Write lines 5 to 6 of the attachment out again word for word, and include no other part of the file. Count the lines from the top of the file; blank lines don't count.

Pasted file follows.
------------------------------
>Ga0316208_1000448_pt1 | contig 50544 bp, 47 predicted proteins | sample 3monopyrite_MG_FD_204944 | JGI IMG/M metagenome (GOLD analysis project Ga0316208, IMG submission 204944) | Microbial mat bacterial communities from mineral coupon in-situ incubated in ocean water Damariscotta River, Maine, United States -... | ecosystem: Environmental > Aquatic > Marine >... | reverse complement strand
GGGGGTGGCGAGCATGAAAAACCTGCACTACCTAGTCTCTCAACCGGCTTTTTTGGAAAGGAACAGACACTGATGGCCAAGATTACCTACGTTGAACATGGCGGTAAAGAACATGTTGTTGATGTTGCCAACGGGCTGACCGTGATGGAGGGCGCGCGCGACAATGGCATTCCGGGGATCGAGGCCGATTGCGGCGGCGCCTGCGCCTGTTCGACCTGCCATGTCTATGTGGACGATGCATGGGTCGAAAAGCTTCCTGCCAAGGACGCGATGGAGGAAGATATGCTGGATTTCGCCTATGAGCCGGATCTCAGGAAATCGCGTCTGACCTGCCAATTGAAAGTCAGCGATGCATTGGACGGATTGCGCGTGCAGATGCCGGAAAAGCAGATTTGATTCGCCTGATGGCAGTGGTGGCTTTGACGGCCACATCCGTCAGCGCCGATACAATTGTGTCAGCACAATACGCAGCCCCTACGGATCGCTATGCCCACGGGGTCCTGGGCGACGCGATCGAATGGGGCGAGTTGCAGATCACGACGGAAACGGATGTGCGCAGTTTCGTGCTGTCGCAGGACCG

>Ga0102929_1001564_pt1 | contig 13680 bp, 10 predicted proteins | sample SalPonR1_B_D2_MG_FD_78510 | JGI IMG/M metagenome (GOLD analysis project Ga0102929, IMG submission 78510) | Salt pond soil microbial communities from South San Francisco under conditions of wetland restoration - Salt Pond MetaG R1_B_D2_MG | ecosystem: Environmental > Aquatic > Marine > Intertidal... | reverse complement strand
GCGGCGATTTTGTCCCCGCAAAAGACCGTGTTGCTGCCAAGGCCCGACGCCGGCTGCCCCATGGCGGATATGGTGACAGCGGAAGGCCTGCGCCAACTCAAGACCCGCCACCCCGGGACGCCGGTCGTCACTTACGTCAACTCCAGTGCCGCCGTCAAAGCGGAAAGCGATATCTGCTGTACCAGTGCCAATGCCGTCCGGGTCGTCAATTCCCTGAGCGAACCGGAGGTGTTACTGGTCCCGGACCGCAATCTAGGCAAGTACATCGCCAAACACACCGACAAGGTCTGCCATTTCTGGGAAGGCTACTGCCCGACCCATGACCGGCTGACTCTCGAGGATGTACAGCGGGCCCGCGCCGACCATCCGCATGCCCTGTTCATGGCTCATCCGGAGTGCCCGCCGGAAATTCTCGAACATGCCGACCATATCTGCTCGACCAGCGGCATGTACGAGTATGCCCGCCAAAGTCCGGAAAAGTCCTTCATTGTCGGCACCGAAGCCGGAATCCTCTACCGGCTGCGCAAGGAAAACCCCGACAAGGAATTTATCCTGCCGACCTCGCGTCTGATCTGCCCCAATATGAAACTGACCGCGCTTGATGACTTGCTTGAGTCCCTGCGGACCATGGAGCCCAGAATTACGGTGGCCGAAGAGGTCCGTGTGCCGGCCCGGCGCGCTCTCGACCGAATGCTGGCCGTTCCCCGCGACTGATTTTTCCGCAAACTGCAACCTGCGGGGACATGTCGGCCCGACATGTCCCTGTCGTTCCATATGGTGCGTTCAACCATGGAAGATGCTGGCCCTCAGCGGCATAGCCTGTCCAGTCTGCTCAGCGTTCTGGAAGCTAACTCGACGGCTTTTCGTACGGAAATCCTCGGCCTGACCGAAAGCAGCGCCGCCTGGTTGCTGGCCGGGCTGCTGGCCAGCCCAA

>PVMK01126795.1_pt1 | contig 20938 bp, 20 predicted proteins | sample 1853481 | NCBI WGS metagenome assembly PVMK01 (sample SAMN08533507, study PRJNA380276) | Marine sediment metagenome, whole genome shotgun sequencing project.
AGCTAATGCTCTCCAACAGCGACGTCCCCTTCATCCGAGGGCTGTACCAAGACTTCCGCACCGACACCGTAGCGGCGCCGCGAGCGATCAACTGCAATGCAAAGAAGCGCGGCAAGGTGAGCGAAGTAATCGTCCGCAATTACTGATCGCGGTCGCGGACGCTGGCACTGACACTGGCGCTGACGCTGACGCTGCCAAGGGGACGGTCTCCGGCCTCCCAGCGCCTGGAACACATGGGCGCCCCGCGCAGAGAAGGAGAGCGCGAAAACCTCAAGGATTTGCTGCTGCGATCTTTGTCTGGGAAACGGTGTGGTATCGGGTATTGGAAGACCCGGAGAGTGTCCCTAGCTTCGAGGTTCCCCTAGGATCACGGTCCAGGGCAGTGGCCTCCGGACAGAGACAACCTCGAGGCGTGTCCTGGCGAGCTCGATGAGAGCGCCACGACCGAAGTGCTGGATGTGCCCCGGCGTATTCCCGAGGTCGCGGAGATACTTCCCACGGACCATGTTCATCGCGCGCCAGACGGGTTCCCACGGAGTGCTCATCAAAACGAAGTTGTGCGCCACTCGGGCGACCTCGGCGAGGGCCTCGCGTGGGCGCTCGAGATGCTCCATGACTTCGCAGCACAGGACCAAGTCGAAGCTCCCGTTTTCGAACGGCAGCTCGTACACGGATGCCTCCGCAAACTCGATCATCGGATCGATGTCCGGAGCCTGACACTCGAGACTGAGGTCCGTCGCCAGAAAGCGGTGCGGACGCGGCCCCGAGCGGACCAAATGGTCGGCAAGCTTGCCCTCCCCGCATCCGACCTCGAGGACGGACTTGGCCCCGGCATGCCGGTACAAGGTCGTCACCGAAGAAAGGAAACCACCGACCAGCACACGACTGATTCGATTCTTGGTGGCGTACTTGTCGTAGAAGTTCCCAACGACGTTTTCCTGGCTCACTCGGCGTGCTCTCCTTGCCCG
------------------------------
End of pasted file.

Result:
>PVMK01126795.1_pt1 | contig 20938 bp, 20 predicted proteins | sample 1853481 | NCBI WGS metagenome assembly PVMK01 (sample SAMN08533507, study PRJNA380276) | Marine sediment metagenome, whole genome shotgun sequencing project.
AGCTAATGCTCTCCAACAGCGACGTCCCCTTCATCCGAGGGCTGTACCAAGACTTCCGCACCGACACCGTAGCGGCGCCGCGAGCGATCAACTGCAATGCAAAGAAGCGCGGCAAGGTGAGCGAAGTAATCGTCCGCAATTACTGATCGCGGTCGCGGACGCTGGCACTGACACTGGCGCTGACGCTGACGCTGCCAAGGGGACGGTCTCCGGCCTCCCAGCGCCTGGAACACATGGGCGCCCCGCGCAGAGAAGGAGAGCGCGAAAACCTCAAGGATTTGCTGCTGCGATCTTTGTCTGGGAAACGGTGTGGTATCGGGTATTGGAAGACCCGGAGAGTGTCCCTAGCTTCGAGGTTCCCCTAGGATCACGGTCCAGGGCAGTGGCCTCCGGACAGAGACAACCTCGAGGCGTGTCCTGGCGAGCTCGATGAGAGCGCCACGACCGAAGTGCTGGATGTGCCCCGGCGTATTCCCGAGGTCGCGGAGATACTTCCCACGGACCATGTTCATCGCGCGCCAGACGGGTTCCCACGGAGTGCTCATCAAAACGAAGTTGTGCGCCACTCGGGCGACCTCGGCGAGGGCCTCGCGTGGGCGCTCGAGATGCTCCATGACTTCGCAGCACAGGACCAAGTCGAAGCTCCCGTTTTCGAACGGCAGCTCGTACACGGATGCCTCCGCAAACTCGATCATCGGATCGATGTCCGGAGCCTGACACTCGAGACTGAGGTCCGTCGCCAGAAAGCGGTGCGGACGCGGCCCCGAGCGGACCAAATGGTCGGCAAGCTTGCCCTCCCCGCATCCGACCTCGAGGACGGACTTGGCCCCGGCATGCCGGTACAAGGTCGTCACCGAAGAAAGGAAACCACCGACCAGCACACGACTGATTCGATTCTTGGTGGCGTACTTGTCGTAGAAGTTCCCAACGACGTTTTCCTGGCTCACTCGGCGTGCTCTCCTTGCCCG